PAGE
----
They have had some successes. Last year, Brussels renamed a city square to honor the Democratic Republic of Congo’s first prime minister, Patrice Lumumba, who was assassinated in 1961 under the direction of Belgium authorities. In April, Belgium’s prime minister apologized for the kidnapping of thousands of mixed-race children, known as métis, during colonial rule.
But activists also point to the way things haven’t changed.
A United Nations working group that visited the country in February blamed racism still prevalent there today in part on “the lack of recognition of the true scope of the violence and injustice of colonization.”
In August, the town of Ath came under fire for its annual festival, which includes a character called the “savage” — a man in blackface wearing a headdress.
The same month, attendees at an “Afrohouse” party held at the Royal Museum wore blackface and leopard print costumes. Gryseels said the party organizers were not affiliated with the museum, which has since changed its policy on who can rent out space.
He defended the renovation, saying he consulted members of the diaspora to reframe the museum’s narrative without denying its polemic history.
“We are are not an activist” organization, he said. “We are a scientific institute. We see ourselves as a forum for debate.”
But Gryseels said changing public perception about Belgian’s colonial history will take time. Denouncing the colonial regime was long taboo — and still is for many people.
“It’s a very emotional debate. There’s not a single family that did not have relatives in the Congo,” he said. “All of us grew up in school with the message that we did nothing but good in the Congo.”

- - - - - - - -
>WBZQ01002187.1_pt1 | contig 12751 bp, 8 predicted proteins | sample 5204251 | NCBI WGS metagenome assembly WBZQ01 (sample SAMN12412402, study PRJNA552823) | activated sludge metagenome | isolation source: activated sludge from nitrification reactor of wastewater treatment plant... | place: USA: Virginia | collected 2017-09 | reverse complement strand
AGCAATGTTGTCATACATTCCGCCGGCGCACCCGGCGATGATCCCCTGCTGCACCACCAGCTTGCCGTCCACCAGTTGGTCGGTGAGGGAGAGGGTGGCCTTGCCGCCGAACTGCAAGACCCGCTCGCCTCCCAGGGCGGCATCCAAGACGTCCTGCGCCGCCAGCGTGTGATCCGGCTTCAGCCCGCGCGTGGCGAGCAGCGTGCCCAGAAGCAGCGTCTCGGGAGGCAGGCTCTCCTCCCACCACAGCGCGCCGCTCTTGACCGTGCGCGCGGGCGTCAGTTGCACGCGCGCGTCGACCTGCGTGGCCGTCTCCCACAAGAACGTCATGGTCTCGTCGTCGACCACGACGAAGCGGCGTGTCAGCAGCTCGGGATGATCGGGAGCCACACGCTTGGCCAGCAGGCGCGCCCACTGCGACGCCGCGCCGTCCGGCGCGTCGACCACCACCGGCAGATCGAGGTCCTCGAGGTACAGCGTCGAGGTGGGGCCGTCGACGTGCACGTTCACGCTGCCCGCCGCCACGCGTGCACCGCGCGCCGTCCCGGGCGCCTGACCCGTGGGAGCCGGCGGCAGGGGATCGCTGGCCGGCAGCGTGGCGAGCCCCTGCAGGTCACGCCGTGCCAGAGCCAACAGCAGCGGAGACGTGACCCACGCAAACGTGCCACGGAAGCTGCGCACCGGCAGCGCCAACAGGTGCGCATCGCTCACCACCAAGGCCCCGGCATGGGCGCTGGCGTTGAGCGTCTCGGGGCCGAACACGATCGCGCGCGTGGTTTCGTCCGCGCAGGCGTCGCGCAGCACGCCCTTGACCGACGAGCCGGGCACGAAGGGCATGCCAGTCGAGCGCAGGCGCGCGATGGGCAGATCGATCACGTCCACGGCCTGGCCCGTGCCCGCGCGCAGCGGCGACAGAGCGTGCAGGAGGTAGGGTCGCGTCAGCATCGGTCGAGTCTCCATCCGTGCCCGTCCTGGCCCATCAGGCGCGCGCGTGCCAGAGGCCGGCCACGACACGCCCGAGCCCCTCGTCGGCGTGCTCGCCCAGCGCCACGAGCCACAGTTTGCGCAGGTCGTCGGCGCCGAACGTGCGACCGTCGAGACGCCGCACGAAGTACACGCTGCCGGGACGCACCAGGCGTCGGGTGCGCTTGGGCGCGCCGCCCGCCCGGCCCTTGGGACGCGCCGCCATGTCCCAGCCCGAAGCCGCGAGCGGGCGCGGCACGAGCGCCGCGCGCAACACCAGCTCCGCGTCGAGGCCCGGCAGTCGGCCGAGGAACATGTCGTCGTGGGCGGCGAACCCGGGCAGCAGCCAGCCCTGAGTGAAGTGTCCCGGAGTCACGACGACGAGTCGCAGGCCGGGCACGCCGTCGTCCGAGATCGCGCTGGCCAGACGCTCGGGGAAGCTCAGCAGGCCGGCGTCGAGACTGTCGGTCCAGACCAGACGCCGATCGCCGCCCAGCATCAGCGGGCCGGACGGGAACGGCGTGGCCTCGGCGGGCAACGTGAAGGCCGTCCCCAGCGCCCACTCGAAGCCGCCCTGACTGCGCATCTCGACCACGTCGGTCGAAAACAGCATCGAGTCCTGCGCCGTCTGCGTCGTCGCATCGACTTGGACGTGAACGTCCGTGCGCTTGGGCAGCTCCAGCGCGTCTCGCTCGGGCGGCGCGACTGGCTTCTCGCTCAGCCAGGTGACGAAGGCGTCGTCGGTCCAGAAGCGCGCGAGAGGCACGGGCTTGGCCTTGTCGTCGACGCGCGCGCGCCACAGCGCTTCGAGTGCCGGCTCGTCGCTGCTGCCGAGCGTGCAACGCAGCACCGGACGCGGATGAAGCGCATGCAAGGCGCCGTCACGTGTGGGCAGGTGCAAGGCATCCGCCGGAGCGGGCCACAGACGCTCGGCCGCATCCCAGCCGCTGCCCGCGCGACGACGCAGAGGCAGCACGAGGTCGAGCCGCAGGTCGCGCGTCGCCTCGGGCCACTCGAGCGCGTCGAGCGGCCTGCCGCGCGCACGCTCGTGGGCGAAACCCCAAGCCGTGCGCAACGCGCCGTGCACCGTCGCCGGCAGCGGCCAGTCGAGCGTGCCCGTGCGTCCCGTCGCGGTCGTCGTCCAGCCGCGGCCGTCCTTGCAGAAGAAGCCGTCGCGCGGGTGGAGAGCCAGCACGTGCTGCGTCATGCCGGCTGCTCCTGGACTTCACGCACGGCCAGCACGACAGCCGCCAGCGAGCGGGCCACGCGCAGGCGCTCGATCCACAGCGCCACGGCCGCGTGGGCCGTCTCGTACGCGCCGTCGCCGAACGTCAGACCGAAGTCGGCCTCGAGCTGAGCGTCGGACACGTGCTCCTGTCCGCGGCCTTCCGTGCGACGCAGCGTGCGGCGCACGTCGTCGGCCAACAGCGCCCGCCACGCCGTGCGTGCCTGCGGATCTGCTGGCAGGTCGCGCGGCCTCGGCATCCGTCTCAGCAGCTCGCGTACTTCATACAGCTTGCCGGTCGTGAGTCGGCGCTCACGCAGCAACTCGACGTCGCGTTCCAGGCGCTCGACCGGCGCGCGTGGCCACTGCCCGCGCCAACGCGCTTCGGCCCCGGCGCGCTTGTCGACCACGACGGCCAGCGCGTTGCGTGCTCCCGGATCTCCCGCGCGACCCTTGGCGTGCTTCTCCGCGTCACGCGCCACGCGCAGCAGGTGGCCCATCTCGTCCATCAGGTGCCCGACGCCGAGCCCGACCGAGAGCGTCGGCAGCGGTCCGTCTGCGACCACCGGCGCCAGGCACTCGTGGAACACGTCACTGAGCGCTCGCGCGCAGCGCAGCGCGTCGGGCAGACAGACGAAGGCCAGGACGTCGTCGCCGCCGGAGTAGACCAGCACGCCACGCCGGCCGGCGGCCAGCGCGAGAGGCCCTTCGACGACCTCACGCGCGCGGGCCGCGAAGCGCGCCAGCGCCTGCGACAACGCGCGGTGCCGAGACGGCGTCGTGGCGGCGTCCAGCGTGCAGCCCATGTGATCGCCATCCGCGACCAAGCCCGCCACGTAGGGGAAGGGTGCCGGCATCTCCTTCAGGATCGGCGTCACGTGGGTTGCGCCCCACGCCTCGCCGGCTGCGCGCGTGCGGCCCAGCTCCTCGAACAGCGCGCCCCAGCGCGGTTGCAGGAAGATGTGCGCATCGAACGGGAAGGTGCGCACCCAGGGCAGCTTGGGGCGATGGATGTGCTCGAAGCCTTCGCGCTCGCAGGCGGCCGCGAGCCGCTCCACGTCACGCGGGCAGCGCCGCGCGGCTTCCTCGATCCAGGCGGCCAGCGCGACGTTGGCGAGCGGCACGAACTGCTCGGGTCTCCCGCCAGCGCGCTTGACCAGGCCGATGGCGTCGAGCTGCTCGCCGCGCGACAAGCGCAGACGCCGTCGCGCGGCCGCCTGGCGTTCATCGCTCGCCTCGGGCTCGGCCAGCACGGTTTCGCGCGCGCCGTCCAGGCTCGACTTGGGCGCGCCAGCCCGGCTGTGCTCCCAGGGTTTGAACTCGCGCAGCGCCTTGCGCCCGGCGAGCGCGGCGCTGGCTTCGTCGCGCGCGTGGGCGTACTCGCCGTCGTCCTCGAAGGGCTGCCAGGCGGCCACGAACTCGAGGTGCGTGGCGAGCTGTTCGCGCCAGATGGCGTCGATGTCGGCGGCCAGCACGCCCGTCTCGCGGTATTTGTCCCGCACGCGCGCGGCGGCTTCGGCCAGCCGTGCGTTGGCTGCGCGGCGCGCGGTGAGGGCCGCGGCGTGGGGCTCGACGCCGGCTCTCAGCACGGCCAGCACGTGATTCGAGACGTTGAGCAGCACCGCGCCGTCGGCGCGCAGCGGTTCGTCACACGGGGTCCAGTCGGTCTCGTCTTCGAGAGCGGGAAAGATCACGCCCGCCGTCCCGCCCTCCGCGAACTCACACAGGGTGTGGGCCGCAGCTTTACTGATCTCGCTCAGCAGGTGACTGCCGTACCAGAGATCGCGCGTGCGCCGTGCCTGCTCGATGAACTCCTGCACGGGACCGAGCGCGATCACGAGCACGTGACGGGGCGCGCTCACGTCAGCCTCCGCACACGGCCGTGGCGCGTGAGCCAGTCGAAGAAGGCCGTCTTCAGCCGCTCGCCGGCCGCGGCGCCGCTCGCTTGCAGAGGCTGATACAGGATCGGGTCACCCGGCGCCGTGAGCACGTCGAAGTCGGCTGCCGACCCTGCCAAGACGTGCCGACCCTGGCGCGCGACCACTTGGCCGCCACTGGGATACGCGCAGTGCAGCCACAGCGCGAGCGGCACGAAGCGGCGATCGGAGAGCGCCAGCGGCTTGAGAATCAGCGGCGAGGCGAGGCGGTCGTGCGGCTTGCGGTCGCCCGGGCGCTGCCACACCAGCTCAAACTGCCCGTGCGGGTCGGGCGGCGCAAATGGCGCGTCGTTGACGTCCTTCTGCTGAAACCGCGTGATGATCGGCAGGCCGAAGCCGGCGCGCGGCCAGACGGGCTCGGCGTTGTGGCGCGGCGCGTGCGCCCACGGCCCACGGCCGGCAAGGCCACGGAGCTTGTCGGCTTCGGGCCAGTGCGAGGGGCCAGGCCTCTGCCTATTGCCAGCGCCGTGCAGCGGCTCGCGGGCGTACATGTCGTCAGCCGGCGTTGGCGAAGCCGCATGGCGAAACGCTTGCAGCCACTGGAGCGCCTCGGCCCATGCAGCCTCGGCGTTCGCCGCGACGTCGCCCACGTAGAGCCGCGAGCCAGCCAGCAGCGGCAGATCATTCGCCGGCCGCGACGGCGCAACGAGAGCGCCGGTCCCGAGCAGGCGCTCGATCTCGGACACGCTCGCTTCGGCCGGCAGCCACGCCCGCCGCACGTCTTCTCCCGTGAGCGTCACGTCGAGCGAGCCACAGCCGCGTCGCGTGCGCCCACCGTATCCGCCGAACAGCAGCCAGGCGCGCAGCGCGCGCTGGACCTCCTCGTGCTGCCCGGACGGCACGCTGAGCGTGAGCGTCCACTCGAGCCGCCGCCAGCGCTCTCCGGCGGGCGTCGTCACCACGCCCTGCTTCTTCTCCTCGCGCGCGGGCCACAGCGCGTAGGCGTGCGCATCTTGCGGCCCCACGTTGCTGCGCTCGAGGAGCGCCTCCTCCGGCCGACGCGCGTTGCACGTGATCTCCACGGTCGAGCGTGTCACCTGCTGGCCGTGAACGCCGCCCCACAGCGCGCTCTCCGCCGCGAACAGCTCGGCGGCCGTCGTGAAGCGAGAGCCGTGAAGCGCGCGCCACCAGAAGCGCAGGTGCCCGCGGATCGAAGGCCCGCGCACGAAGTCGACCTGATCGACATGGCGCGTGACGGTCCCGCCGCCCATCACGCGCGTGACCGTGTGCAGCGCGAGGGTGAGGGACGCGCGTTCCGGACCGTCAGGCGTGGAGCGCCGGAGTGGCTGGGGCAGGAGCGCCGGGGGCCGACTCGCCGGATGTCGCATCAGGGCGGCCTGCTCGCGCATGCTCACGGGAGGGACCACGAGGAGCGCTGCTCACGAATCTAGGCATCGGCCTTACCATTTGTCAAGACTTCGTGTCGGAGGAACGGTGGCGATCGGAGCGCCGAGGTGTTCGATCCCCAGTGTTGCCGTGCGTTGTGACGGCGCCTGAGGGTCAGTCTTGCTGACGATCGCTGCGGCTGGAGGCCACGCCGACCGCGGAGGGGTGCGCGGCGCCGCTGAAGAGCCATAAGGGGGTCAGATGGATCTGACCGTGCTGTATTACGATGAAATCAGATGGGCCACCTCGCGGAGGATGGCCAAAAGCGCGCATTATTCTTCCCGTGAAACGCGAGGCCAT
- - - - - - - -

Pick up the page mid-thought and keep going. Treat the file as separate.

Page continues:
Nyirahumure and other activists have called on the museum to return its African artifacts, echoing similar discussions in Britain, Germany and France, where President Emmanuel Macron has advocated for the repatriation of African artwork held in French museums.
Gryseels said he would be open to discussing repatriation of works if the Democratic Republic of Congo formally requested it.
On a recent afternoon at the museum, crowds milled through the exhibits, watching videos of Congolese men and women explaining local customs in the newer displays and examining pieces of pottery, necklaces and colorful fabrics in the older ones.
Some of the notable changes to the museum are not immediately obvious.
The rotunda now contains a large wooden sculpture of a man’s head, created by a Congolese artist. A music room provides children with instruments from Central Africa, and a Congolese teacher gives lessons.
One exterior wall has long been inscribed with the names of about 1,600 Belgian colonists who died in Congo. Now when the sun shines, the wall is hit with the shadows of names of seven Congolese men killed in colonial times.
And in a nod to the the controversial cultural and political questions surrounding the renovation, a new mural was installed.
It shows modern-day Africans dragging a controversial statue from the museum, while white men try to block their efforts.
Bernhard is a special correspondent.